To a hilly clearing in the woods near Monkton they came yesterday, bringing their contributions to a genealogical work in progress, an African-American family's search for itself amid the old homesteads and modest churches of rural Baltimore County.
The Walton family reunion -- billed in a flier as "the real Waltons," to distinguish them from a figment of television's imagination -- drew more than 100 second-cousins-once-removed, great-great aunts and long-lost nephews from as far as Texas and Florida and Ohio. They came bearing beans baked according to secret recipes and yellowed photos dug from dresser drawers.
Appropriately, they drew their water for a hot day of reminiscence from the ancient spring on Johnson's Delight, the 10-acre farm where one branch of the family held the gathering.
"This spring's never run dry, though it did get slow once in the '30s, just after the Depression," said Woodrow Wilson Johnson, 77, a retired groom for thoroughbred racehorses and current proprietor of Johnson's Delight. He was born on the property in 1918 and watched the original family home burn in 1957, the glass of the porch "melting just like taffy."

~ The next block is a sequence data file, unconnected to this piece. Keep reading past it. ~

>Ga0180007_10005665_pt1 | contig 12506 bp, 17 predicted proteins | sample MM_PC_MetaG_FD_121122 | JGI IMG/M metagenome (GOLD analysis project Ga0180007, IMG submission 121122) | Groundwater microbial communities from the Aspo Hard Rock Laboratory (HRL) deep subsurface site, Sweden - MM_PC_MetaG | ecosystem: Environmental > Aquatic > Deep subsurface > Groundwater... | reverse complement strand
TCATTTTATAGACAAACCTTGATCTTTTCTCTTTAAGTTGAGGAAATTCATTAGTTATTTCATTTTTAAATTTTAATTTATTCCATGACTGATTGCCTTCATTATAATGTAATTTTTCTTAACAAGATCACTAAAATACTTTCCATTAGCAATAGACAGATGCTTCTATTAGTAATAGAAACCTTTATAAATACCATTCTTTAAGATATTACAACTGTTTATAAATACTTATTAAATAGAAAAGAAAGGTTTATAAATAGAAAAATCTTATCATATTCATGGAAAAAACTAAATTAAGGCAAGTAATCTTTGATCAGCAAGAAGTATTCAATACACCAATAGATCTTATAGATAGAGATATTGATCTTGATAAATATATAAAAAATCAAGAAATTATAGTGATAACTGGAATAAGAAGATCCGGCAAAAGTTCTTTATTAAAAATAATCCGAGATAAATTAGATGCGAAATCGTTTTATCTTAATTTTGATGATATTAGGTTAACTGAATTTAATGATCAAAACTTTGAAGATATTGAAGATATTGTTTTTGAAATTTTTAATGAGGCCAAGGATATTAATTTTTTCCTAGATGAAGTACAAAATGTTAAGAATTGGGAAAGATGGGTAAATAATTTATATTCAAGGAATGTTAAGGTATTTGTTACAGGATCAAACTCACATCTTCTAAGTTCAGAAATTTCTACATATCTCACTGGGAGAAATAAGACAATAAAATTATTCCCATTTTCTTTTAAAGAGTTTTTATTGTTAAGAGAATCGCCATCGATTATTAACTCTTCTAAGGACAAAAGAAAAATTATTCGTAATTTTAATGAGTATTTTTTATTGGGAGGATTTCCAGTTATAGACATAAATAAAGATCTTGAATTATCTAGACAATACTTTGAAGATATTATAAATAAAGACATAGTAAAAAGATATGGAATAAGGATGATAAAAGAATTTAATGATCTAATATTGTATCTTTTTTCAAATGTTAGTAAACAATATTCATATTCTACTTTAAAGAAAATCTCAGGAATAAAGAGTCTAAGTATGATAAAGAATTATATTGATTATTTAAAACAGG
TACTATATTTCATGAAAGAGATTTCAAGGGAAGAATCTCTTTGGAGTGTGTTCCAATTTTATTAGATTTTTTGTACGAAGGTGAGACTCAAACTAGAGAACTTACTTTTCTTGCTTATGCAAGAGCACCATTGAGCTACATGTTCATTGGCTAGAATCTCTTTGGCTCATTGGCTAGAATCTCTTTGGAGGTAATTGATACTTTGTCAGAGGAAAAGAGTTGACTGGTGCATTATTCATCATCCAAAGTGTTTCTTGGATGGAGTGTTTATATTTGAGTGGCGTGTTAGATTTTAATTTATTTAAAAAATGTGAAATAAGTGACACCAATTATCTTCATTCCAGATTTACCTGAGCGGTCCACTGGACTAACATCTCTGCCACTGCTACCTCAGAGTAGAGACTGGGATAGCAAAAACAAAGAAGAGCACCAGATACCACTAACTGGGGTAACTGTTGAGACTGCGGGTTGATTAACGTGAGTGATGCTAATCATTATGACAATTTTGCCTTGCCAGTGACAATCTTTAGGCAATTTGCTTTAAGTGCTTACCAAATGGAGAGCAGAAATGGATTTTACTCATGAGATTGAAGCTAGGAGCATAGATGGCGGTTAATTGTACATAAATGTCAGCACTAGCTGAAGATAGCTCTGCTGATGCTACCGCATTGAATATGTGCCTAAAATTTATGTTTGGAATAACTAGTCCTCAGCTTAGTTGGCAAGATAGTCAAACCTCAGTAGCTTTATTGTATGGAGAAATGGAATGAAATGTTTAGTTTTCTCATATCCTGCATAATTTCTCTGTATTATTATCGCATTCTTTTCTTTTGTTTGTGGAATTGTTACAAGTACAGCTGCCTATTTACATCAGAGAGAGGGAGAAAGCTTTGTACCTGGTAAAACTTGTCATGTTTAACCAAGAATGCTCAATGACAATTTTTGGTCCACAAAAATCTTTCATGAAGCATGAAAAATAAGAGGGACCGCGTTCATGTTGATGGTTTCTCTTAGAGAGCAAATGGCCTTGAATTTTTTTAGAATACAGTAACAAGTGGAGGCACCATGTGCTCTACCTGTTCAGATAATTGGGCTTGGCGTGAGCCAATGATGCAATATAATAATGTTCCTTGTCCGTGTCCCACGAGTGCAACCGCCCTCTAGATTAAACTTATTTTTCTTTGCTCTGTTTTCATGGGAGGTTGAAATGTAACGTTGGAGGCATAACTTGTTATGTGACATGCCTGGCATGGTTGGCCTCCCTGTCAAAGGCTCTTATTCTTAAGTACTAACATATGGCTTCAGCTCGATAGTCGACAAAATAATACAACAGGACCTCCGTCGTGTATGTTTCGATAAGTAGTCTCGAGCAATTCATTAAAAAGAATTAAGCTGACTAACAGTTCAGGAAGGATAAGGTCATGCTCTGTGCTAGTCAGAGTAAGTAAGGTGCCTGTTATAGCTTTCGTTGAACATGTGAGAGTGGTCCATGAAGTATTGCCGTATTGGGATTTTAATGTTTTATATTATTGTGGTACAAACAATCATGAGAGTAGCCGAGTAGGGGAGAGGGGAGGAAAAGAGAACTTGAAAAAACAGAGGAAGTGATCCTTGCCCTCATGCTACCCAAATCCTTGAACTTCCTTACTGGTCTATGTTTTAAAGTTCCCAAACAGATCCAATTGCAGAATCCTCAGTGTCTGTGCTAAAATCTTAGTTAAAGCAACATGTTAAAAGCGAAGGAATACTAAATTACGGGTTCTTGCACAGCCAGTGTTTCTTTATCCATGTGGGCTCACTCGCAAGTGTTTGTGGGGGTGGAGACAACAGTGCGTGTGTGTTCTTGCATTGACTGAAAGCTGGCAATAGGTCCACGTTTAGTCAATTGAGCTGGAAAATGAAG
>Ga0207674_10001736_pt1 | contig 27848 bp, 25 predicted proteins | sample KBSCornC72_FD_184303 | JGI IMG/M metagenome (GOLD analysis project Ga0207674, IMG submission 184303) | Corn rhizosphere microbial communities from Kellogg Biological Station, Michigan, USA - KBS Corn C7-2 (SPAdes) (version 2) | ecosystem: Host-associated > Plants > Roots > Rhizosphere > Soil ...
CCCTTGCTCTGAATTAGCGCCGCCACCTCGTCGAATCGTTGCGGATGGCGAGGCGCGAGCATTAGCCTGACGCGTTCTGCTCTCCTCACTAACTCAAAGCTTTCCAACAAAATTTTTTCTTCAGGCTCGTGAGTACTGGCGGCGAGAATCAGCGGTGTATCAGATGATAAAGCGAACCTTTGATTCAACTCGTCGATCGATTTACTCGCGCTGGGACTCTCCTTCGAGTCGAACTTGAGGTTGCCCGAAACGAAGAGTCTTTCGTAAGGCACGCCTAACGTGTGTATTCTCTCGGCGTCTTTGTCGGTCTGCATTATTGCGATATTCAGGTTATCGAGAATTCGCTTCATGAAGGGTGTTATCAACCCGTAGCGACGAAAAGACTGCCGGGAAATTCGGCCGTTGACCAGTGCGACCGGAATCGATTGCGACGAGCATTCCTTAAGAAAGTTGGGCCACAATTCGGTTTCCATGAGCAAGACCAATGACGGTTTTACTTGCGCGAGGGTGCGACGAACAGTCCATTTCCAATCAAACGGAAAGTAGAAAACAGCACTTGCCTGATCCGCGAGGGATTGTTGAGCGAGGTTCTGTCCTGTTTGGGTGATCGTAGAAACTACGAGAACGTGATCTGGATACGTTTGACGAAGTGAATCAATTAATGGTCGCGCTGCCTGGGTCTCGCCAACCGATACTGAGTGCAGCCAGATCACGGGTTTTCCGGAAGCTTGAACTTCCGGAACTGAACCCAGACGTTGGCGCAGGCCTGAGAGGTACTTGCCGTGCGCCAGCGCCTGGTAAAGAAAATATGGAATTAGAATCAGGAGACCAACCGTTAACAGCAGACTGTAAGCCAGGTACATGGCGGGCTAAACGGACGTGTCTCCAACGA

The Johnsons, with the Corderys, have been inextricably tangled with the Waltons for some generations. Woodrow Johnson's mother was a Walton, giving him the only necessary qualification for full membership in yesterday's event.
Woodrow Johnson had mowed every couple of weeks since April to create a smooth spread for the re- union. His son, Courtney Johnson, 41, a civilian manager for the Army's Aberdeen Proving Ground, queried relatives for months and used genealogical computer software to lay out their answers in family trees covering two 4-by-8 feet plywood sheets.
And Courtney's son, Chris, who turned 9 yesterday amid a sea of relatives, organized a volleyball game for the kids, only to see his careful planning rebuffed. "The girls said they didn't want to break their fingernails, and the boys said they're too sweaty," he huffed.
After watching his father pore over old family photos, Chris Johnson said he had dreamt a few nights ago of Johnson's Delight "in the old, old days," with "horses, and people in old-fashioned clothes."
Which was part of the point of yesterday's gathering, to give kids like Chris a sense of roots, while honoring older members of the clan.
At 97 years, the senior relative in attendance was the Rev. Creola Walton Rice, who held court in a webbed lawn chair in the shade of a maple and pronounced her blessing on the extended clan.
A United Methodist minister who lives near Rocks State Park in nearby Harford County, Ms. Rice served as circuit-riding pastor for four small churches until her retirement in 1979. "Growing up, I didn't know much about my family history," she said. "I think this is wonderful."
Hazel E. Walton, 45, said she got involved in the reunion partly as a tribute to older generations who survived harsher times that left little energy for such luxuries as family research.